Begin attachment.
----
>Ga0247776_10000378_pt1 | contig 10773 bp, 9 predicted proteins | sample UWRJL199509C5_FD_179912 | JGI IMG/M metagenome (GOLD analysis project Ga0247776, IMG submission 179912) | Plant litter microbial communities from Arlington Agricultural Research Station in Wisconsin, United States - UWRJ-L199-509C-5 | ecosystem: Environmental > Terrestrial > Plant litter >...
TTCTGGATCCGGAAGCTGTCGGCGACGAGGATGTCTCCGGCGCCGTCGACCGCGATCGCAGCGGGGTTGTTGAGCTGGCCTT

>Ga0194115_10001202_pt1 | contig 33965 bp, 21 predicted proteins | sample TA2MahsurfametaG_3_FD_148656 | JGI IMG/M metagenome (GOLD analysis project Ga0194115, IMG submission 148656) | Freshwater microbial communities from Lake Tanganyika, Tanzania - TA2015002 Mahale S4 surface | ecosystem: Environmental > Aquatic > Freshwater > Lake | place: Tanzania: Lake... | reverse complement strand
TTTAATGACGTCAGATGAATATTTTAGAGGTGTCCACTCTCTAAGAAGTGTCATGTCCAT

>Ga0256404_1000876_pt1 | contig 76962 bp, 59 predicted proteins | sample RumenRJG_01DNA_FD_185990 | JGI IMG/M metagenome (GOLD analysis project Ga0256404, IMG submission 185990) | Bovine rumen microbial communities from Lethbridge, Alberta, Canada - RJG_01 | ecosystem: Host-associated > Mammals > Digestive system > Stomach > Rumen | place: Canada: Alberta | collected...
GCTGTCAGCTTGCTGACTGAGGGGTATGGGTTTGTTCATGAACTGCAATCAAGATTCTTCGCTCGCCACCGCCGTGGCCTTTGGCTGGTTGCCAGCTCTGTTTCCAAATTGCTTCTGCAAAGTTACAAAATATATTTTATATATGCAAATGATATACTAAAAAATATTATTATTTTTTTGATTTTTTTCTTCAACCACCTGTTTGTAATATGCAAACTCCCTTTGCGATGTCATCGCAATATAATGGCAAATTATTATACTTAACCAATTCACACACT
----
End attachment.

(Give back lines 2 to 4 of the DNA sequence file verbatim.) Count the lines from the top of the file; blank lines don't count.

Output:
TTCTGGATCCGGAAGCTGTCGGCGACGAGGATGTCTCCGGCGCCGTCGACCGCGATCGCAGCGGGGTTGTTGAGCTGGCCTT

>Ga0194115_10001202_pt1 | contig 33965 bp, 21 predicted proteins | sample TA2MahsurfametaG_3_FD_148656 | JGI IMG/M metagenome (GOLD analysis project Ga0194115, IMG submission 148656) | Freshwater microbial communities from Lake Tanganyika, Tanzania - TA2015002 Mahale S4 surface | ecosystem: Environmental > Aquatic > Freshwater > Lake | place: Tanzania: Lake... | reverse complement strand
TTTAATGACGTCAGATGAATATTTTAGAGGTGTCCACTCTCTAAGAAGTGTCATGTCCAT